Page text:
July 18, 2011

Cheese Making Update: Goat's Milk Mozzarella

Tasty, melted homemade mozzarella on homemade pizza

When I last blogged about making cheese, I had three hard cheeses under my belt, and was trying my hand at mozzarella. The hard cheeses were still in the 2 month aging process, and the mozzarella making was only going so-so. However I was determined to master it, because mozzarella is one named cheese we use quite often, weekly in fact.

My success rate was 50% at that point. I'd made four batches of mozzarella, but only two turned out. The others ended up as crumbles. Tasteless crumbles. That all changed with Marissa's (Sand Holler Farm) comment to my post. Here's what she said...
"First, always use milk that is 3 days old. Usually, you want to use the freshest milk possible but the pH of older milk is good for this one. Just following that rule made my failures go to almost zero (I made this cheese probably 40 times last year and only had 2 batches go bad - in the crumbly way you describe).

Next, that says to wait 5 minutes for a good curd. Goat milk can, and usually will, take a bit longer. The gals I learned from say they usually just walk away from it for 30 minutes while they do other things. I rarely have that patience, but waiting a bit longer always seems to help with the stretch.

Finally, those same gals said to NEVER heat goat mozz over 150F. I've done it accidentally a few times and the stretch was noticeably worse. I aim for 140F.

And even more finally! To get rid of the bland flavor, soak the mozz in brine. Mix 1/2 gallon of whey and 1/2 gallon of water with a pound of salt. I soak 1/2 lb balls for 2 hours, so you may want to soak a bit longer with the larger ball. Then you need to let it sit in the fridge overnight for the salt to completely diffuse through. The brine can be used over and over, just refrigerate it. I don't like to use cold brine (it makes the cheese even stringier) so I heat it up to about 100F if it's it's been in the fridge."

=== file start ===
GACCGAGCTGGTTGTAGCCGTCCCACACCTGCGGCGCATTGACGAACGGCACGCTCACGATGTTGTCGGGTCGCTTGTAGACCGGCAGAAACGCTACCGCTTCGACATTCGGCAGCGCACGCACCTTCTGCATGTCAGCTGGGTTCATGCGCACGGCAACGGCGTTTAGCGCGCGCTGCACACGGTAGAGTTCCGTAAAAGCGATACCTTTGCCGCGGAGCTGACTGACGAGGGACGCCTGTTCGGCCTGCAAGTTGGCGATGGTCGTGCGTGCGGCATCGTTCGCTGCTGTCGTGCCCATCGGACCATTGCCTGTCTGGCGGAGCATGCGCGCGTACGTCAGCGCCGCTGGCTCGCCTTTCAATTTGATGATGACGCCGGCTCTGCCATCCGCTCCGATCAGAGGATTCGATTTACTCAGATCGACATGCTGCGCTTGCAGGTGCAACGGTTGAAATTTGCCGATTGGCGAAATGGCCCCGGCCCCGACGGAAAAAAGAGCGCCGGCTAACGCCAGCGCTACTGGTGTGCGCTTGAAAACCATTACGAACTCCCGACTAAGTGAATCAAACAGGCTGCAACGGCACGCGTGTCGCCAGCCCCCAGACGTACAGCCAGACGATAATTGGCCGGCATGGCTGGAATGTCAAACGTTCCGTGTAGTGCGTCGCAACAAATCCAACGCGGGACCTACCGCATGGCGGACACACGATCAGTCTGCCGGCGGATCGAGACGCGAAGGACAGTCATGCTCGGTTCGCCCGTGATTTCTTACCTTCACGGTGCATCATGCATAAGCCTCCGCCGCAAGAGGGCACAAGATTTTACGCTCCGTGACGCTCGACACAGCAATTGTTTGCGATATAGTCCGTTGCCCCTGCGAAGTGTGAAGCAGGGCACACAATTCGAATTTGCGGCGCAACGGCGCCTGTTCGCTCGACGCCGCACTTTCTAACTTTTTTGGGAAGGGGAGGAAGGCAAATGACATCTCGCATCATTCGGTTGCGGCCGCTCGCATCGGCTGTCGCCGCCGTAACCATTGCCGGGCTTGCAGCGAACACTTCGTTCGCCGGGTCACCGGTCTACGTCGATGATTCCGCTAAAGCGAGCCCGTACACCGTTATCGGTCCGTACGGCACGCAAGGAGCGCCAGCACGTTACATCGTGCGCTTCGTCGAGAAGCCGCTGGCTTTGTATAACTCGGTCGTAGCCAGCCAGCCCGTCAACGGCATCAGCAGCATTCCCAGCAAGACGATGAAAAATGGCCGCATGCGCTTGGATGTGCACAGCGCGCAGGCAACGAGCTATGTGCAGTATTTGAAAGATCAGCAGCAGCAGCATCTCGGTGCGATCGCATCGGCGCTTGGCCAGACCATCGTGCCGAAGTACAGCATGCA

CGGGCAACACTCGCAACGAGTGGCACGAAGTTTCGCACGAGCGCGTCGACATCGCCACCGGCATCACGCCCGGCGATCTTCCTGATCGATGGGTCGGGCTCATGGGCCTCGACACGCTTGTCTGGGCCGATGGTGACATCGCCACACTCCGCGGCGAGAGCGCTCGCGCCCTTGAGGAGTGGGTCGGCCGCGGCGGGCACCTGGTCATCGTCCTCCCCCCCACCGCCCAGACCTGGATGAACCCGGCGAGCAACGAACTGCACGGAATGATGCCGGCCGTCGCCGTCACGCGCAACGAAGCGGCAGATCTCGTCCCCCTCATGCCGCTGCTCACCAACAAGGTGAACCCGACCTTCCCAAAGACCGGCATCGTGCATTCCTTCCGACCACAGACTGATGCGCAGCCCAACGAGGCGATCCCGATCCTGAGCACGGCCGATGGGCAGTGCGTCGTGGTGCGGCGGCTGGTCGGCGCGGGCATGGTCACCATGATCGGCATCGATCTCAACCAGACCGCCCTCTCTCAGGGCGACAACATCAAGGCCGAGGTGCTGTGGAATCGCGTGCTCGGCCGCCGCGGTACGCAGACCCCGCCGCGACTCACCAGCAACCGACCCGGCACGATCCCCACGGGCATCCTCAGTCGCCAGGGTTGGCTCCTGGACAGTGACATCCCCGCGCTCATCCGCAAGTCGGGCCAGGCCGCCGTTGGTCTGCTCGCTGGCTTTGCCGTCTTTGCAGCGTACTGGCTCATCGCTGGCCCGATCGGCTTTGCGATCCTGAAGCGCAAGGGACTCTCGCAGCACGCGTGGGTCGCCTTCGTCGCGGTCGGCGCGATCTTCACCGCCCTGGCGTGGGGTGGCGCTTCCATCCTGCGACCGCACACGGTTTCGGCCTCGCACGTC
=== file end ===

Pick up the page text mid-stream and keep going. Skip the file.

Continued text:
Since incorporating Marissa's advice into my mozzarella making, I've made 7 batches without one failure. My success rate has jumped to 100%!

I know several of you commented on having difficulties making mozzarella too, so I'd like to share how I'm making it now. There are lots of different recipes for mozzarella, but this one is based on the simplest I could find with the fewest added ingredients, Ricki's 30 Minute No Nuke Mozzarella (not a goat milk recipe), incorporating Marissa's tips (specifically for goat milk).

Grating my fresh mozzarella cheese for pizza

A caveat - this recipe is is not meant to be a lesson in cheese making. It is simply the steps I follow, and assumes a basic knowledge of the process, such how to heat the milk, stirring in the rennet, recognizing curd formation, and curd cutting. I just want to share with other beginning cheese makers what's working for me!

Homemade Goat Milk Mozzarella

For the cheese:
1 gallon raw, 3 day old goat milk (mine is spoon skimmed)
1/2 tablespoon citric acid
1/4 teaspoon liquid rennet
non-chlorinated water for dissolving citric acid & rennet

For the brine: (prepared ahead of time. Can be reused.)
1/2 gallon whey
1/2 gallon water
1 pound salt

1. Dissolve citric acid in 1/2 cup water. Add to goat milk in large pot. Mix well.

2. Slowly heat milk to 88 - 90 F / 31 - 32 C

3. Dissolve rennet in 1/4 cup water. Add to goat milk. Mix well.

4. Let sit 30 minutes, or until the curd forms (clean break)

5. In the meantime heat a kettle of water. This will be needed for stretching the cheese.

6. Cut curd into 1 inch cubes. Let rest 10 minutes

7. Scoop curds carefully into a colander. (I let my whey catching bowl sit in hot water, to help keep the curds warm.)